“Moses said to YHWH, “But, never in my life have I been a man of eloquence,
either before or since you have spoken to your servant.” Ex 4:10
Thirteenth Sunday in Ordinary Time, Year B:
Waking Up! Live Well, Live Blessed!
In Marks gospel (5:21-43) this week we meet two desperate people who took a risk on Jesus. One is Jairus "a synagogue official" whose 12 year old daughter had died and the other "a woman who had suffered from a haemorrhage for 12 years" poor and ostracised because of her condition. Both these people took a risk on the healing power of Jesus. The young girl's father, an important synagogue official, puts aside the possible official prejudices against Jesus and goes to him, even falling down on his knees before Jesus, to beg for his daughters life. Sickness and death have a way of cutting through the veneer of our self-importance and social standings. They touch us at our most vulnerable place, stripping away our illusions and reminding us that, no matter how important we are in our own or others' eyes, we are still limited and temporary here on earth. On the way to Jairus' an 'unnamed woman' in the crowd reaches out and touches Jesus' cloak and is healed. She had a need (possibly endometriosis), she saw a solution, she believed, she reached out, deed done. Jesus recognises that and asks "Who touched me?" The woman comes forward "frightened and trembling because she knew what had happened to her, she fell at his feet and told him the whole truth." Jesus recognised that she had risked possible stoning by even being in the crowd of men. I am sure he turned to her, and far from wanting to confront or condemn her, I think, he simply wanted to look into her eyes to affirm that she had indeed been healed through her faith. Her faith had conquered her fear of social consequences. Jesus says (and I para-phrase); "My Daughter, you took a risk in faith, and now you're healed and whole. Live well, lived blessed! Free of your complaint." "Live well, live blessed," were his words of praise and encouragement. Where are you or I in this story?
Now we turn to the raising to life of the 12 year old girl. Mark sandwiches the healing of the 'unnamed woman' inside that of Jairus' need to shine a light on the miracle to come. The Christian community saved this story and passed seeing more than a resuscitation in what Jesus did for the young girl because it is important and relevant for us whose lives are often touched by the death of loved ones. Can what Jesus did for the girl have meaning for us today? Our ancestors in the faith believed so. They point to the resurrection in telling this story. Jairus simply asks that his daughter be made "well" (make her better) and "live" (save her life). Both words had special meaning for the early church as they were used to indicate "salvation" and "eternal life." Our faith ancestors believed that in performing this miracle, Jesus shows that he gives "salvation" and "eternal life" to the dead. We need this faith story in a world of stories not about salvation and life but of loss and destruction through violence and addiction. Recently, I spoke with parents of an ice drug addict. They want to help their son get him off drugs, to find spiritual meaning for his life and the love and support that they have found in their faith-community. Like Jairus they want Jesus to take their sons hand and raise him from his "sleep" so that he can be "well" and "live." What Jesus says to Jairus, he says to the parents of the ice addict and to all of us "Do not fear, only believe." To have faith - which is the opposite of fear - is to have life.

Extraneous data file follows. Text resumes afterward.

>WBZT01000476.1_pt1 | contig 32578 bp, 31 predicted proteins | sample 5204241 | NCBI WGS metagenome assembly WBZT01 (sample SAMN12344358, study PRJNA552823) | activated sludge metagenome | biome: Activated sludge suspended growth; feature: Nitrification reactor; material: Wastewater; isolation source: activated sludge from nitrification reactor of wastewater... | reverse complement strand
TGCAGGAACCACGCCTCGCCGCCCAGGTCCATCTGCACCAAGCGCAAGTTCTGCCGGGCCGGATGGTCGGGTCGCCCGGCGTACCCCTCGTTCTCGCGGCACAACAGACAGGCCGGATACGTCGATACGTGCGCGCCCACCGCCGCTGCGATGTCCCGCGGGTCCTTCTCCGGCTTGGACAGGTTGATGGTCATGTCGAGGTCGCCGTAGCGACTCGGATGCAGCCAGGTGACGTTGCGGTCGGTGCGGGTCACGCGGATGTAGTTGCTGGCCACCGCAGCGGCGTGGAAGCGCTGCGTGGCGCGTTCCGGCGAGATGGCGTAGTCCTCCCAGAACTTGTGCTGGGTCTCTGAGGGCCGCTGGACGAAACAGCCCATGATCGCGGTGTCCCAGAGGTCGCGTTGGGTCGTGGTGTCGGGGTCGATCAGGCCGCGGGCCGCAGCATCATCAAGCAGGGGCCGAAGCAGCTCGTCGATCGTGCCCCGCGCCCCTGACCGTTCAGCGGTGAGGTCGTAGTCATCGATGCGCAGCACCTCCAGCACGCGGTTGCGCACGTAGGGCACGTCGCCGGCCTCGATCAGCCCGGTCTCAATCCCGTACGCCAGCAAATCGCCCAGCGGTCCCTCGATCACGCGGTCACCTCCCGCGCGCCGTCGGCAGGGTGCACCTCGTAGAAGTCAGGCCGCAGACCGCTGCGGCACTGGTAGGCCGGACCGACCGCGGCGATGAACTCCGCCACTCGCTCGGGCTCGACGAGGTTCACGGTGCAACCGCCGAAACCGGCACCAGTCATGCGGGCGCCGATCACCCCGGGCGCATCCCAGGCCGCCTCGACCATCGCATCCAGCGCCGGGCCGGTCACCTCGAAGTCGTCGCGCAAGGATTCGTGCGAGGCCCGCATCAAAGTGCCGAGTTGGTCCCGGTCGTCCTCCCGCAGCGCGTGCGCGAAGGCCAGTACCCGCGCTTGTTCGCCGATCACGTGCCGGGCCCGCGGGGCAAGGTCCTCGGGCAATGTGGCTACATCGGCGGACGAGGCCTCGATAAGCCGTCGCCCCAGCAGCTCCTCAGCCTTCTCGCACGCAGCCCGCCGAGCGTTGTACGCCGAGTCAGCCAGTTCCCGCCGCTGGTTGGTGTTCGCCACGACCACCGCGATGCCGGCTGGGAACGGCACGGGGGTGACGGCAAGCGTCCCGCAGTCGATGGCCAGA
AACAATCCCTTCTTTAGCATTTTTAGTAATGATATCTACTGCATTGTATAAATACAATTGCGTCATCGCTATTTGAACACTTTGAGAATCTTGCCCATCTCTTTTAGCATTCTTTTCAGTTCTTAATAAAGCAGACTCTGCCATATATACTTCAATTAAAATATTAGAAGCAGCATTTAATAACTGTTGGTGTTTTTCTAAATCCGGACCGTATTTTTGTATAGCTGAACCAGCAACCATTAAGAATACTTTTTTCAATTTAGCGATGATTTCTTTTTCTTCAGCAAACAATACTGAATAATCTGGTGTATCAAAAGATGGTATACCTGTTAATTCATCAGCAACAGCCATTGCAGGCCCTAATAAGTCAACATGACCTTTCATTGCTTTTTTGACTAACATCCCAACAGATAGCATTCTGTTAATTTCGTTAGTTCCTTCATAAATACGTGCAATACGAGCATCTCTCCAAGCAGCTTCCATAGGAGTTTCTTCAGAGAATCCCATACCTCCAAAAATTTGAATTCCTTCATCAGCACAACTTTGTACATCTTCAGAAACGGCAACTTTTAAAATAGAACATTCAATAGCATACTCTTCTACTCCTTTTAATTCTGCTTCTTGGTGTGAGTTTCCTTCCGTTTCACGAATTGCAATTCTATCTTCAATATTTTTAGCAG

There is a spiritual phenomenon described by the mystics as "waking up" or experiencing a deeper conversion. It may go like this. We get very busy with activity or we sedate ourselves too much television or social media. We give no time to cultivate an inner life until something usually something painful interrupts this deadening routine of dissatisfaction. The possibilities are many: maybe it's a moment of deep insight or perhaps someone close dies or gets very sick. Until an event like this happens we seem to be 'sleep walking.' We want "interesting," "exciting," "relevant" and "important" to make our live relevant, but we wake usually through pain from our deadly sleep. Someone has reaches out a healings hand and raises us up. Resurrection can happen, for the ice addict and for us. The crisis we experience proves to be a 'wake-up' call. To Jesus, death is as sleep to him and what he does for the girl he will awake us from our sleepiness. With faith in him, we can face our own death with courage. We live in a culture of death dealing and yet it denies death as it worships youth, health, success, and power. Death unveils these idols and exposes their false promises. It looked like it had the last word over Jesus as well but His resurrection reminders us that Jesus has the final word. We can look at life differently now that we believe our death is really a "sleep" from which Jesus will wake us.
Jesus says, "give her something to eat" as a convincing proof that the girl has returned to life? Her eating is not just a sign she has her bodily functions back. In their culture, eating in the family gave a strong sense of belonging and having life. We have life, not just as individuals, but as part of a community. The girl is given food by her family, and so she has been restored to full life. Who knows how long she had been sick and away from the family meal. When we have been "asleep" or "dead" to God because of sin, the living Christ "wakes us up" by forgiving our sins. We then restored as a living member of the faith- family the church. We can again come to the table for the faith-family meal, to take the life-giving body and blood of Christ. At this meal we put aside our superficial differences as we gather together and reach out for him. But he reaches back, takes our hand saying once more, "Time to get up, sleepy head."